0 answers
22 views

Dimensional regularisation and Wick theorem [duplicate]

Consider an integral: $$I^{ij}=\int\frac{d^d\textbf{p}}{(2\pi)^d}p^i p^j f(\textbf{p}^2).$$ How can we show that this is equal to: $$I^{ij}=\frac{\delta^{ij}}{d}\int\frac{d^d\textbf{p}}{(2\pi)^d}\...
MZperX's user avatar
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1 vote
3 answers
227 views

Maxwell's equations on curved space time from principle of equivalence

I want to derive the inhomogeneous Maxwell's equations on curved space time from the principle of equivalence. I assume that for a specific space-time point there is a coordinate system $\xi^\alpha$ ...
jojo123456's user avatar
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1 answer
182 views

Principle of general covariance follows from principle of equivalence?

I am reading the book gravitation from Weinberg. On page 93 he states the principle of covariance. I attach a screenshot below. I think Weinberg is saying (below the enumeration) that the principle of ...
jojo123456's user avatar
0 votes
1 answer
87 views

Problem with understanding contravariant component transform

I am reading Susskinds book General Relativity: The theoretical minimum and I got a bit stuck on the transformation rule of contravariant components. The book defines the components of a vector $(V^{’}...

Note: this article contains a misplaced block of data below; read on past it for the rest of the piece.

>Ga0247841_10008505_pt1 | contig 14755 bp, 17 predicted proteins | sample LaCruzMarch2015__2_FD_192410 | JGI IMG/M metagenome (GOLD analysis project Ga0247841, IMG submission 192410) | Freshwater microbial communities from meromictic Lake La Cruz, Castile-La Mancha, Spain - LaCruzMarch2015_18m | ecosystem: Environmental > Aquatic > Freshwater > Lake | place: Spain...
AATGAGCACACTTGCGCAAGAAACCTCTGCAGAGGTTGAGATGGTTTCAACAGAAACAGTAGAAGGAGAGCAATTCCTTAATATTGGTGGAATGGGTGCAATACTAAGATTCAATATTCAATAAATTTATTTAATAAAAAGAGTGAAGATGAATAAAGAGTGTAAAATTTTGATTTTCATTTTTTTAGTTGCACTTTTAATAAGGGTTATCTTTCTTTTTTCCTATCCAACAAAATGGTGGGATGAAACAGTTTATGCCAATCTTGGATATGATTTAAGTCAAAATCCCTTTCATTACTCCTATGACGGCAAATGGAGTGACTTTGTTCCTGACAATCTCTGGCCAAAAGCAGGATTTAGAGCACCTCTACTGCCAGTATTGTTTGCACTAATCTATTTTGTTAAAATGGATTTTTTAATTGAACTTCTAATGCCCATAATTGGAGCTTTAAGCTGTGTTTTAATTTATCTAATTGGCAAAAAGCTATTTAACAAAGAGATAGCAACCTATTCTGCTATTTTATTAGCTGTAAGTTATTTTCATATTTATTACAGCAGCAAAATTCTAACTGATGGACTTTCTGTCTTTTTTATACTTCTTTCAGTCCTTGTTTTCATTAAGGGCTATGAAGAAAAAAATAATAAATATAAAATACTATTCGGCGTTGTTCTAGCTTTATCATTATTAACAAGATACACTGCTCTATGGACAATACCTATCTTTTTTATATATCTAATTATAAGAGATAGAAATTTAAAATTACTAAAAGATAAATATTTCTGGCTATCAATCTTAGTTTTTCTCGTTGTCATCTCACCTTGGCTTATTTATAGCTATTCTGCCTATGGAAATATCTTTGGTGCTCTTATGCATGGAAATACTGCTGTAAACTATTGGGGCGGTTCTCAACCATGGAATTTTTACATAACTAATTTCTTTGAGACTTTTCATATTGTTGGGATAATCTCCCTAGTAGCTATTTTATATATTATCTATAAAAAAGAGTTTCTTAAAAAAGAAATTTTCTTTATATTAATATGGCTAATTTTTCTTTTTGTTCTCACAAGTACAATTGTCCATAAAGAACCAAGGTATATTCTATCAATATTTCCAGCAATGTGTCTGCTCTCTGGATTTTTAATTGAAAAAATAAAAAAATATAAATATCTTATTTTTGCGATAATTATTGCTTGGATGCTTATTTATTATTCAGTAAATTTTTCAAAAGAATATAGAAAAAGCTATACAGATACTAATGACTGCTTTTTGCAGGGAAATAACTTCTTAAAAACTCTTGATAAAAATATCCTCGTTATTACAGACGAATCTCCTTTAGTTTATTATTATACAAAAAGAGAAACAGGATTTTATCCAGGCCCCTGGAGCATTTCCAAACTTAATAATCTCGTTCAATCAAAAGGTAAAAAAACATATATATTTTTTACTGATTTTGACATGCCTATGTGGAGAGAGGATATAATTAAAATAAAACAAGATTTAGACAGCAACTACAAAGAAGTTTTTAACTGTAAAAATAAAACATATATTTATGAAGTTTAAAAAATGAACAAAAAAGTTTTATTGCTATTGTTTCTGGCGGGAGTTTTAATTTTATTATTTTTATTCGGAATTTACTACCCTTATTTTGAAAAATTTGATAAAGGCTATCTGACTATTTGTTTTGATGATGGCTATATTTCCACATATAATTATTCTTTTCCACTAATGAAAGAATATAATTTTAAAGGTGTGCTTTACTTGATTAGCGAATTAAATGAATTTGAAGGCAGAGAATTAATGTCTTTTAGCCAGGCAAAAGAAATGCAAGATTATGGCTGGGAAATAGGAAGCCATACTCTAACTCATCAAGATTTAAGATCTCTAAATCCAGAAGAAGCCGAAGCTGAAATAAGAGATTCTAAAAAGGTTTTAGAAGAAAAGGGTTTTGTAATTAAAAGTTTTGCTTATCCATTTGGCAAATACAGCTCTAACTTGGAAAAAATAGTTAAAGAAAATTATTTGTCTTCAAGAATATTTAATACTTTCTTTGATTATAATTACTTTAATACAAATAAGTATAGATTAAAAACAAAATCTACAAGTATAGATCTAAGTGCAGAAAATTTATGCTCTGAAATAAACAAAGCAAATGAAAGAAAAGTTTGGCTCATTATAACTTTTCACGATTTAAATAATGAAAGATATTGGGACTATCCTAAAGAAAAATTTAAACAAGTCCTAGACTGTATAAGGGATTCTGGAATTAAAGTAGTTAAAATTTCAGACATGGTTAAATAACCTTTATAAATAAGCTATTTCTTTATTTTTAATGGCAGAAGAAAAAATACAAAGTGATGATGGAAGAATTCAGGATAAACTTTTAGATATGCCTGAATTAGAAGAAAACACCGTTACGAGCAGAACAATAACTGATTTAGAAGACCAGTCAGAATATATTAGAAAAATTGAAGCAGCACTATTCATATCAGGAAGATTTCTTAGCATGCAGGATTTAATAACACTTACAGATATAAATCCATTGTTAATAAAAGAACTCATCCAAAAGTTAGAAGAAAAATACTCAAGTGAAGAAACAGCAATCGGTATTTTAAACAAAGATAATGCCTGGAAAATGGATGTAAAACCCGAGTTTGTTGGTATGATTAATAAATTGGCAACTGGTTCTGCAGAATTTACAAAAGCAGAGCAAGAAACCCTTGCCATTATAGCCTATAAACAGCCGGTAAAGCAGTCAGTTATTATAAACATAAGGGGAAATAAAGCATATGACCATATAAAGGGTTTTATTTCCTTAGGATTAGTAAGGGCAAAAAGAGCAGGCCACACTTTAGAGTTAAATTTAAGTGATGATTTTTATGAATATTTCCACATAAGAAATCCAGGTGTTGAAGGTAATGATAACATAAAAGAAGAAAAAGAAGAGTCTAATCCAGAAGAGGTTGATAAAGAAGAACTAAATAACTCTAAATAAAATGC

Adam Hultquist's user avatar
2 votes
1 answer
57 views

Calculations with co- and contravariant formalism in QFT

i have another question regarding calculations with the co- and contravariant formalism in QFT. It is not that i don't understand all of this, but most of the time i'm missing some "middle" ...
Marcel Moczarski's user avatar
1 vote
1 answer
157 views

Christoffel symbol and partial derivative of the metric

It may seem like a dumb question but I'm trying to solve a problem involving coordinate transformations on the Christoffel symbol and to solve it they do the product rule $$\partial_\alpha g_{\beta ' \...
Samuel Jaramillo's user avatar
9 votes
1 answer
513 views

Inverse of the covariant derivative

Given the covariant derivative of some tensor, for the sake of this example a covariant vector: $$\nabla_\mu A_\nu$$ Is there a well-defined inverse operation on the covariant derivative such that it ...
Tachyon's user avatar
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0 answers
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Can either the covariant or the contravariant version of a physical tensor be more fundamental?

This question may be too subjective, but here goes: Essentially any physically interesting quantity can be represented by a tensor on an inner product space or by a tensor field on a pseudo-Reimannian ...
tparker's user avatar